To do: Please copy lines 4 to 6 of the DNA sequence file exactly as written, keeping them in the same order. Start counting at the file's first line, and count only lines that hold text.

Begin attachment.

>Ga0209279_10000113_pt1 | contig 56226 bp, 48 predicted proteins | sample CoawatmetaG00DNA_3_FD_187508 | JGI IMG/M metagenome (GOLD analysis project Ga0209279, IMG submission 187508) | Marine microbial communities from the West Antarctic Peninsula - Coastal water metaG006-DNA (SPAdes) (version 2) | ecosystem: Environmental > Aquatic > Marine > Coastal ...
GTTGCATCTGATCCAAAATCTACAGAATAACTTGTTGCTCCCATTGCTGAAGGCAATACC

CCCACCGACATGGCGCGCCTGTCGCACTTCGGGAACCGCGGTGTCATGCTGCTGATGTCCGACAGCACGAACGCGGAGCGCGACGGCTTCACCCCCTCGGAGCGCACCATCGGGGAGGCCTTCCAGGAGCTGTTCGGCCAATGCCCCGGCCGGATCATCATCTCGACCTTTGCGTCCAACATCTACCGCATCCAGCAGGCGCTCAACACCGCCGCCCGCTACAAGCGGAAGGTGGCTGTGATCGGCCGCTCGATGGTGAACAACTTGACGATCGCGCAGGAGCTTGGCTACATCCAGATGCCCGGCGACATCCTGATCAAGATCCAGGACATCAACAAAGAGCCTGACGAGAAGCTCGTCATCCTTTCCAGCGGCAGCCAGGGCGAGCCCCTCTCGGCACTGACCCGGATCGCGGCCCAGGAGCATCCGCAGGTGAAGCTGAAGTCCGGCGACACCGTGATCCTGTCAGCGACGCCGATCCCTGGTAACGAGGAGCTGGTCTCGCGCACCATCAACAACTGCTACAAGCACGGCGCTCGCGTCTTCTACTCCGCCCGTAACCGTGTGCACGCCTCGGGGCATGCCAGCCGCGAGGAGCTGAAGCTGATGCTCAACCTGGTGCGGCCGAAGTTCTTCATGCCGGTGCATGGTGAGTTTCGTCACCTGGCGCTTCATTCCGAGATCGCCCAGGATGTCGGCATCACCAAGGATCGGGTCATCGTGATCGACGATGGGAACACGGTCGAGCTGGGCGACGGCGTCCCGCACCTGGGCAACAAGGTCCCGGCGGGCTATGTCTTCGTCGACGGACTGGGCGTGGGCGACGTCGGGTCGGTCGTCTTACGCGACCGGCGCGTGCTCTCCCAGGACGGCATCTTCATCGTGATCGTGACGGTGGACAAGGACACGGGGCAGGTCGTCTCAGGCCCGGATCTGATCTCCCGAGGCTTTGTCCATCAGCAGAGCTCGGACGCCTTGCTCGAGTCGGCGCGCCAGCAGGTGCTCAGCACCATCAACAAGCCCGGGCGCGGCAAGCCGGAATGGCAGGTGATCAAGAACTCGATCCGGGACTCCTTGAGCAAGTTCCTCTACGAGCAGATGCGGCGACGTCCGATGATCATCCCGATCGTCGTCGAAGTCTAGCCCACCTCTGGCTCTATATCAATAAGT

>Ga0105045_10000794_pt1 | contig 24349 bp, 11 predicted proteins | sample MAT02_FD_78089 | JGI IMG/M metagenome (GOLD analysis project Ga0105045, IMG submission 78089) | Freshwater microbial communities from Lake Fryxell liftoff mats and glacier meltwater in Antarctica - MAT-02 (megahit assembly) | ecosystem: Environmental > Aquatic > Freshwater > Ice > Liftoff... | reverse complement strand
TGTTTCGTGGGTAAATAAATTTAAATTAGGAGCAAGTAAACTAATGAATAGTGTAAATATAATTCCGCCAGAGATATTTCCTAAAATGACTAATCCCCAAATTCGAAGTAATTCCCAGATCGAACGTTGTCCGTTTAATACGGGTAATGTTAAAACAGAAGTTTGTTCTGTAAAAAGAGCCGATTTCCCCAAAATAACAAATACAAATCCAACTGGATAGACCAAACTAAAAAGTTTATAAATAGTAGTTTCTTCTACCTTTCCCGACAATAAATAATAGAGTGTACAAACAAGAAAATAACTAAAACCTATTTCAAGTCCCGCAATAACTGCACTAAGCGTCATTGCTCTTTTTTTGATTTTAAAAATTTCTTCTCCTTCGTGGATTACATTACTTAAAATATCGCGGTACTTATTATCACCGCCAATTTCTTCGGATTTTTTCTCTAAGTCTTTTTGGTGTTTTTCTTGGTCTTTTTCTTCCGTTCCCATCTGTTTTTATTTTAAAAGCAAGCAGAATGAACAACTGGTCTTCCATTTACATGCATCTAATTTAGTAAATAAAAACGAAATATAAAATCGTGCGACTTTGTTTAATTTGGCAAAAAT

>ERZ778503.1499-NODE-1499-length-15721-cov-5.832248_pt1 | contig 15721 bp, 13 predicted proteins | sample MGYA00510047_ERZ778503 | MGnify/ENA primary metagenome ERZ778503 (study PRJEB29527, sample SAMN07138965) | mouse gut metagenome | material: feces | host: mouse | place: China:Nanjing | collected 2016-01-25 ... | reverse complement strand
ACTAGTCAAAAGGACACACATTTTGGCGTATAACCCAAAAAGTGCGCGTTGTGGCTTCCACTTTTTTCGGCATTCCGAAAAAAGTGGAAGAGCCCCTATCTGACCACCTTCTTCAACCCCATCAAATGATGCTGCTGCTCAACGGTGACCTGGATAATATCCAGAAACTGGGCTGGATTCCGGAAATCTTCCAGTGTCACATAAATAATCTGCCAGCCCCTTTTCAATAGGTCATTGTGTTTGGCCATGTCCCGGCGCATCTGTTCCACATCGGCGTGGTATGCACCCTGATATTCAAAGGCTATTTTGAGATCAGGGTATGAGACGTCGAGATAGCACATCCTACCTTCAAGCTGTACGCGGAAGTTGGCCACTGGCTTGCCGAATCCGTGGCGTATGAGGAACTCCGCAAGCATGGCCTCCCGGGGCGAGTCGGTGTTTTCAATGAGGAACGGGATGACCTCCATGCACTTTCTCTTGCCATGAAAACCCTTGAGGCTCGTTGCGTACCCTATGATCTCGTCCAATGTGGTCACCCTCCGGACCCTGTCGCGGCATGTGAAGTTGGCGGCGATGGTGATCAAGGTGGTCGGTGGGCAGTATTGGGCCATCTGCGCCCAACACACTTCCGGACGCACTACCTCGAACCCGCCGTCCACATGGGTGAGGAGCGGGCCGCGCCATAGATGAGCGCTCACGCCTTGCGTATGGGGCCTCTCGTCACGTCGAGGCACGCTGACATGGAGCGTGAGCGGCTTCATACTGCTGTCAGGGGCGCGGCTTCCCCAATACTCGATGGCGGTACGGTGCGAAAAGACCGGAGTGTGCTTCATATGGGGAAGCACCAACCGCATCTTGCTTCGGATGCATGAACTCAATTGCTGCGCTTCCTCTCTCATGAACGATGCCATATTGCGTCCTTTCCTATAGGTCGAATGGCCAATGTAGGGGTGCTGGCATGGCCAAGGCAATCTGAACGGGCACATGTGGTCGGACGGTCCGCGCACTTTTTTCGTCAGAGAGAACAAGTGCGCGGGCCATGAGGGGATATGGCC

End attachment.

>Ga0105045_10000794_pt1 | contig 24349 bp, 11 predicted proteins | sample MAT02_FD_78089 | JGI IMG/M metagenome (GOLD analysis project Ga0105045, IMG submission 78089) | Freshwater microbial communities from Lake Fryxell liftoff mats and glacier meltwater in Antarctica - MAT-02 (megahit assembly) | ecosystem: Environmental > Aquatic > Freshwater > Ice > Liftoff... | reverse complement strand
TGTTTCGTGGGTAAATAAATTTAAATTAGGAGCAAGTAAACTAATGAATAGTGTAAATATAATTCCGCCAGAGATATTTCCTAAAATGACTAATCCCCAAATTCGAAGTAATTCCCAGATCGAACGTTGTCCGTTTAATACGGGTAATGTTAAAACAGAAGTTTGTTCTGTAAAAAGAGCCGATTTCCCCAAAATAACAAATACAAATCCAACTGGATAGACCAAACTAAAAAGTTTATAAATAGTAGTTTCTTCTACCTTTCCCGACAATAAATAATAGAGTGTACAAACAAGAAAATAACTAAAACCTATTTCAAGTCCCGCAATAACTGCACTAAGCGTCATTGCTCTTTTTTTGATTTTAAAAATTTCTTCTCCTTCGTGGATTACATTACTTAAAATATCGCGGTACTTATTATCACCGCCAATTTCTTCGGATTTTTTCTCTAAGTCTTTTTGGTGTTTTTCTTGGTCTTTTTCTTCCGTTCCCATCTGTTTTTATTTTAAAAGCAAGCAGAATGAACAACTGGTCTTCCATTTACATGCATCTAATTTAGTAAATAAAAACGAAATATAAAATCGTGCGACTTTGTTTAATTTGGCAAAAAT

>ERZ778503.1499-NODE-1499-length-15721-cov-5.832248_pt1 | contig 15721 bp, 13 predicted proteins | sample MGYA00510047_ERZ778503 | MGnify/ENA primary metagenome ERZ778503 (study PRJEB29527, sample SAMN07138965) | mouse gut metagenome | material: feces | host: mouse | place: China:Nanjing | collected 2016-01-25 ... | reverse complement strand